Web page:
Although many critics argue that ESF is a bourgeois white affair, this was not the case. Yes, the majority of the people there were white but then Europe has a largely white population. People of all colours and creeds were welcomed and there was a large anti-racist contingent of organisations present. Their seminars were some of the best attended and their stall had a constant buzz of people.
It was an expensive trip - I won’t deny that. Tickets cost between £20 and £30, and I spent £10 a day on horrible food - standard English fare; food that offended the sensibilities of the many vegetarians, vegans and religious groups there. Yet how much does the G8 summit cost? The European Cup Final? The money spent on football and large power manipulation tactics is far less justified. Meetings cost money, and we in the affluent North can afford it. Food is also not the be-all and end-all. Most people I knew there took picnics and it was great sharing food from all over the world.
The majority of those at the conference were young and dynamic with not much money in their pockets. The popularity of the sleeping quarters at the Millennium Dome, where 5,000 people stayed for a mere £10 for the three days, testifies to the fact that a lot of those at the conference didn’t have much money. Those organisations that didn’t have the financial standing to pay the fees, ranging from £50 to £1,000, were exempted and given grants so that they could participate.
Nor was the forum inundated with British organisations - of the 1,000 groups taking part, only 350 were British. All kinds of debates and issues were incorporated and the forum gave a voice to many non-mainstream political groups. So let the critics highlight the negatives as much as they want - those who attended the forum know it was a success and left it with millions of new ideas buzzing round their heads.
Naomi de Berker
A waste of euros
This is the third European Social Forum so far. Considering its infancy I should probably delay any attack, but the question needs to be asked: what’s the point?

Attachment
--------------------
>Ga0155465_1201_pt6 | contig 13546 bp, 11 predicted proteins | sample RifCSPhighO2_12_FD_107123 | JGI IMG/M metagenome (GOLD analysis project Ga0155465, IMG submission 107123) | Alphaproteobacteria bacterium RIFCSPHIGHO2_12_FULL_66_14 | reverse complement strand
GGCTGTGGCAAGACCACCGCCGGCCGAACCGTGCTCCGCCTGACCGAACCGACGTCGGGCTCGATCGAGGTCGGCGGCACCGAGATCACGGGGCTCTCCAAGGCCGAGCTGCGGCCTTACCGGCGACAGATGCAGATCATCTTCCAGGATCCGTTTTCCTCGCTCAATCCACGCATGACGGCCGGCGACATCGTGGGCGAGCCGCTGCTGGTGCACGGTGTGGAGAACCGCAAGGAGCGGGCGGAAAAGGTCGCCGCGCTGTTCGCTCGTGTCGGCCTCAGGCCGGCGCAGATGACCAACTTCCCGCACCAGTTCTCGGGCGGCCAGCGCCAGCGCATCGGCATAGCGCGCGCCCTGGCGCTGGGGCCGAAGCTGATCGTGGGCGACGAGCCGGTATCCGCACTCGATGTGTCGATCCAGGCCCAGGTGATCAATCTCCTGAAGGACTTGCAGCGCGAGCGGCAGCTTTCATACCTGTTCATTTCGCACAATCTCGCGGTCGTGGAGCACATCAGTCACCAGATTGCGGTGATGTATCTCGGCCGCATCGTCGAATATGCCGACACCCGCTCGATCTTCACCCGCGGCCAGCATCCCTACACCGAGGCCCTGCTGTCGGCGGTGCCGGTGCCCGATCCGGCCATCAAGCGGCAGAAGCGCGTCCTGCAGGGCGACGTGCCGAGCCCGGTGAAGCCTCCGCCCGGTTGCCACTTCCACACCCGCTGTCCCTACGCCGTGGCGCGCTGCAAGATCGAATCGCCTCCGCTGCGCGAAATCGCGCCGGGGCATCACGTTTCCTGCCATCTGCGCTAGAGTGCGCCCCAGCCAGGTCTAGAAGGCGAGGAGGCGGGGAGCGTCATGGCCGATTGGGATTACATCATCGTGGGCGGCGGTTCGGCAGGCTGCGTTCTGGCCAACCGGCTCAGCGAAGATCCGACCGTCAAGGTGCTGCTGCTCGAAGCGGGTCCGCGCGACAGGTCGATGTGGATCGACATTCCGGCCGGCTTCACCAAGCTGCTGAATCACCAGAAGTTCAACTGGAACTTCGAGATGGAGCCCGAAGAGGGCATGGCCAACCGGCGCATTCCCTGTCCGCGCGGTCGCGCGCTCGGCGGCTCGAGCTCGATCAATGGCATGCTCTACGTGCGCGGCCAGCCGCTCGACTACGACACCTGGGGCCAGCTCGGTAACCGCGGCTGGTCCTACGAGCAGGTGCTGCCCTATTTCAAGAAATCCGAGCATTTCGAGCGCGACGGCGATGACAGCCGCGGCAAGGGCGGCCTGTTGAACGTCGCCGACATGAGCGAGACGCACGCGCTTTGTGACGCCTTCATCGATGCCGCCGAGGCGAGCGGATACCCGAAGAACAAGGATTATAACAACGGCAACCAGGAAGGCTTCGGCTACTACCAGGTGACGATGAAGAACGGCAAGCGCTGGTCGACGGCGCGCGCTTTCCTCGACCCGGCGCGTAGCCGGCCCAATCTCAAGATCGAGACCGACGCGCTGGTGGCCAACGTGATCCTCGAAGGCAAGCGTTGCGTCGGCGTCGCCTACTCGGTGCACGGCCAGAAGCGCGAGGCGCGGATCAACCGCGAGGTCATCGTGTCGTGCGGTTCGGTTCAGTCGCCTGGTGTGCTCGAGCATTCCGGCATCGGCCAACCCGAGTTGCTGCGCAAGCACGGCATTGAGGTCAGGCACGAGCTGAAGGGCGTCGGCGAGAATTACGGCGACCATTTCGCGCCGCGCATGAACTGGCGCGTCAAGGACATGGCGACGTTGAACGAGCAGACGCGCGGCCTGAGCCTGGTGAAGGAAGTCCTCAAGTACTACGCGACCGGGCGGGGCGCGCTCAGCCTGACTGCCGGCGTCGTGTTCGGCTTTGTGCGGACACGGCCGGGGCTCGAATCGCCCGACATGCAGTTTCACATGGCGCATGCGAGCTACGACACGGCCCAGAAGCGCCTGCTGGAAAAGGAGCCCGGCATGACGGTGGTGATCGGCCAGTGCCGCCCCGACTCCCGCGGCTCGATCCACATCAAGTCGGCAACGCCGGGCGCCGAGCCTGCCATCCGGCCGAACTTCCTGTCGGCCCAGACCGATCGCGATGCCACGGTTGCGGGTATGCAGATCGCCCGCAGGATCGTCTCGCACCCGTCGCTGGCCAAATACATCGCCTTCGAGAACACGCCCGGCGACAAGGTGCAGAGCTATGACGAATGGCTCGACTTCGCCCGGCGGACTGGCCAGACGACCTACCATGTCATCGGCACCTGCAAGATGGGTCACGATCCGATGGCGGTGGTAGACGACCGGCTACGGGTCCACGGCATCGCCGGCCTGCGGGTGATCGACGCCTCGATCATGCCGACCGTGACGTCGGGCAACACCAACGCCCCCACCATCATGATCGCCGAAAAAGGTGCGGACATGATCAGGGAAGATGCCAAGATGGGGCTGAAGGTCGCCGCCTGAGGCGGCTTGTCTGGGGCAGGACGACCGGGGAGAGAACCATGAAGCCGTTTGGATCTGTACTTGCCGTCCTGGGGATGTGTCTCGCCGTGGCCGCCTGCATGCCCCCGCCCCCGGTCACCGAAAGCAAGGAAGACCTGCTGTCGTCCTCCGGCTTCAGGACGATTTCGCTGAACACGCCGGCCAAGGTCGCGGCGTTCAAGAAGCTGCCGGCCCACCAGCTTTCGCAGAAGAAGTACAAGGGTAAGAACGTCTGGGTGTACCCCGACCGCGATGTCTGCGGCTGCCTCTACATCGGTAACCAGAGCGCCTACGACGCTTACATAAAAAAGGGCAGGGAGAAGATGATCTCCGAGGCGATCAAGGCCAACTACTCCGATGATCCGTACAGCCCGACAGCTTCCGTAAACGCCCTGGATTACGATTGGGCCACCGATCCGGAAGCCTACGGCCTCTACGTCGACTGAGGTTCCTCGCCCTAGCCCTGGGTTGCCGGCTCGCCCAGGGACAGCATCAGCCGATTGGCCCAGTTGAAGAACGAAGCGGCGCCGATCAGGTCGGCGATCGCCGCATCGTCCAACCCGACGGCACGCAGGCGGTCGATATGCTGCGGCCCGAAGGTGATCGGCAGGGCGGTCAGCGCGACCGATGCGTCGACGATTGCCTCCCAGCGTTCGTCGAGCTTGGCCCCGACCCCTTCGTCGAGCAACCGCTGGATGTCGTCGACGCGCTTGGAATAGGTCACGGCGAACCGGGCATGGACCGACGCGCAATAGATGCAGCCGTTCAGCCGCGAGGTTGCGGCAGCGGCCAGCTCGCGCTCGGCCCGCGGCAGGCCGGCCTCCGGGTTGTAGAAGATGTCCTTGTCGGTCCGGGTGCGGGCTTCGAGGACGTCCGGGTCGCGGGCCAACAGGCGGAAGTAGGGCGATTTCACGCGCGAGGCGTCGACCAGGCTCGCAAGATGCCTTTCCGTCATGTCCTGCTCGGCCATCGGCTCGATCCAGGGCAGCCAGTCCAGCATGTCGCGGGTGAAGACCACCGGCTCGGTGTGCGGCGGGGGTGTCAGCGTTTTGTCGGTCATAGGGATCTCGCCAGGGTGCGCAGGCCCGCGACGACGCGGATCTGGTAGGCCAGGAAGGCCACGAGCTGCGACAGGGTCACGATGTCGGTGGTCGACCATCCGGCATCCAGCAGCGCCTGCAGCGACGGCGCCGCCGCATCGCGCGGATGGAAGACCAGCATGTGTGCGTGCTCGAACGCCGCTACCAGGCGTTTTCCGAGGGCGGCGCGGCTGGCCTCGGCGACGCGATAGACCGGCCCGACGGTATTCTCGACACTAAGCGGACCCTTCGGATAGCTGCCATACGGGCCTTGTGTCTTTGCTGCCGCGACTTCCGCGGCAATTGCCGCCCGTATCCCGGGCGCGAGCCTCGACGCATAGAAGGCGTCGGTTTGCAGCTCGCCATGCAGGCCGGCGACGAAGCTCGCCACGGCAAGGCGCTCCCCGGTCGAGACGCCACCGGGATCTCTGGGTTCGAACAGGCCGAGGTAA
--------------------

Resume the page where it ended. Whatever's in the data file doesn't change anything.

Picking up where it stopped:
What the Forum is looking for are proposals and action, what they keep getting are the same old topics discussed in a new arena, hounded outside by protest after protest. Will they actually achieve anything?
Discussion is certainly a good thing, especially when you have eminent speakers from around the world coming to relay their opinions and experiences on a group of people who may never know of the challenges faced by some countries first-hand. But a substantial criticism levied against the forum has been one of discrimination, for those who cannot afford the time or money (£20 for those unemployed, who paid in advance) are just the people who should be able to attend these ‘open’ discussions. This led Brazilian activist Anselmo Schweltzner to comment, “This forum in London is not reality. We aren’t seeing the unemployed, nor immigrants in attendance.”
There was so much talk about the Iraqi war that the coverage of greater global issues, such as the redistribution of global wealth, discrimination, oppression and poverty, appeared minor in comparison. Instead, the voices fighting from these corners were mostly heard outside the Forum, where every left-leaning, pro-green and anti-corporate group protested and marched to their own beat. You can’t call this progress; it happens all the time.